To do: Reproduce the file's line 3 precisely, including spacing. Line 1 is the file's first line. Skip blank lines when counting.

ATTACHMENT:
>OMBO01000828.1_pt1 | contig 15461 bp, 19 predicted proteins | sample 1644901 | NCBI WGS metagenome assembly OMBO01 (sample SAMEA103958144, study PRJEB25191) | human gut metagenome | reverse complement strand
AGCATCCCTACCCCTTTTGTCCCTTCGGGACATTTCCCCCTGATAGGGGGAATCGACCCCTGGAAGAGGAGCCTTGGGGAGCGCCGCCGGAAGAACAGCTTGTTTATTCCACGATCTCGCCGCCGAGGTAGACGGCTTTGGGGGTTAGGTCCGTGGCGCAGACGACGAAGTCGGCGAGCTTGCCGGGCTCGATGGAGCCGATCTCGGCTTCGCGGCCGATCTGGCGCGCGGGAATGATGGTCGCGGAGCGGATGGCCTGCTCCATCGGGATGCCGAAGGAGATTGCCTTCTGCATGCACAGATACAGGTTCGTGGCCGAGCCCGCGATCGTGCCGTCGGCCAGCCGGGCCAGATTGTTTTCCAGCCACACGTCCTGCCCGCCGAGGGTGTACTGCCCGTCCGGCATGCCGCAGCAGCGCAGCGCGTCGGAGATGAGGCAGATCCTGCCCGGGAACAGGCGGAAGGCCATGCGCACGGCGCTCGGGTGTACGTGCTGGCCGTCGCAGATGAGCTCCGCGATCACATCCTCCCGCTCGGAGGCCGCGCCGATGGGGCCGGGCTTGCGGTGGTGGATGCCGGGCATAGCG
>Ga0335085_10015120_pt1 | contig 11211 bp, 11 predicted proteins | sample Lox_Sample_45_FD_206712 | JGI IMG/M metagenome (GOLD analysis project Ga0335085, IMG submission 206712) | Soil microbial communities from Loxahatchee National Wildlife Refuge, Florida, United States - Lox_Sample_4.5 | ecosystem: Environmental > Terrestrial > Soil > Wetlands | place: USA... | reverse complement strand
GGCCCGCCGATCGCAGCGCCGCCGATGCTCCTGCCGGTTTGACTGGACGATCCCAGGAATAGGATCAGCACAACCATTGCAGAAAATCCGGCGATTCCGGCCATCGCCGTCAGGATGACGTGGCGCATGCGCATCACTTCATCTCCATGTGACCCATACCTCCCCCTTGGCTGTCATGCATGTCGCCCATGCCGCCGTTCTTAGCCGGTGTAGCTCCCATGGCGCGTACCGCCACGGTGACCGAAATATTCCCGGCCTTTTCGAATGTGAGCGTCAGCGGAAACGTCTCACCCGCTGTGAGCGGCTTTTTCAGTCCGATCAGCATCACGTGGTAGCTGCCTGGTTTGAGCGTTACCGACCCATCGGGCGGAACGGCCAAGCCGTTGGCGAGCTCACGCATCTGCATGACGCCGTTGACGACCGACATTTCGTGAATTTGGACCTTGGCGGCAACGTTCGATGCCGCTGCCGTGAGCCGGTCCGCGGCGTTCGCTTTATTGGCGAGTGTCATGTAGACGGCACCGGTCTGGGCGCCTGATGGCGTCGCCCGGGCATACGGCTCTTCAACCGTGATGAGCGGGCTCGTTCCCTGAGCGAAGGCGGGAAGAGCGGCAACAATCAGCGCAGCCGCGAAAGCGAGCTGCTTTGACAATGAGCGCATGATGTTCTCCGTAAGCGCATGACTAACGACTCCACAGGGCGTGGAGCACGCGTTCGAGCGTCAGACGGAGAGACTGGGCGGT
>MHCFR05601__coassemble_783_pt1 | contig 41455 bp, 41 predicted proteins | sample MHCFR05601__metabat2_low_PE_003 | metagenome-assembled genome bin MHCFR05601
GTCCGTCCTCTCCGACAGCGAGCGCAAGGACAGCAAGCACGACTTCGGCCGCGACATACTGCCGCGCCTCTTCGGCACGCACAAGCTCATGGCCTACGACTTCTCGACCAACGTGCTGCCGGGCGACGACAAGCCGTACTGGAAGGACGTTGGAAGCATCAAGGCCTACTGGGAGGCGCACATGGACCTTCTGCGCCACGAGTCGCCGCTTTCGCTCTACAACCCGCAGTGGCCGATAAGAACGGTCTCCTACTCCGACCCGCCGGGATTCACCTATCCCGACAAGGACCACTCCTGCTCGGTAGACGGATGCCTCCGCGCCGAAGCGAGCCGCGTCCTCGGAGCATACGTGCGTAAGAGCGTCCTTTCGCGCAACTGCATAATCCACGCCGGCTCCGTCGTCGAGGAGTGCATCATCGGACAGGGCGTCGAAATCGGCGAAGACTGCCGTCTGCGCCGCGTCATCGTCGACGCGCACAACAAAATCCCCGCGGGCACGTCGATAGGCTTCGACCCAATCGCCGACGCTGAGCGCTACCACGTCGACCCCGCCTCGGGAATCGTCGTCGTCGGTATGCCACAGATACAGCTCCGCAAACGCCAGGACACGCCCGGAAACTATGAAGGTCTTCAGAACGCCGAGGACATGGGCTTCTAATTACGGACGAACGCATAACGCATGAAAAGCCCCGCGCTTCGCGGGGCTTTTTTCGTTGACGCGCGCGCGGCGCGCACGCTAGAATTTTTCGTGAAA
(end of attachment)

>Ga0335085_10015120_pt1 | contig 11211 bp, 11 predicted proteins | sample Lox_Sample_45_FD_206712 | JGI IMG/M metagenome (GOLD analysis project Ga0335085, IMG submission 206712) | Soil microbial communities from Loxahatchee National Wildlife Refuge, Florida, United States - Lox_Sample_4.5 | ecosystem: Environmental > Terrestrial > Soil > Wetlands | place: USA... | reverse complement strand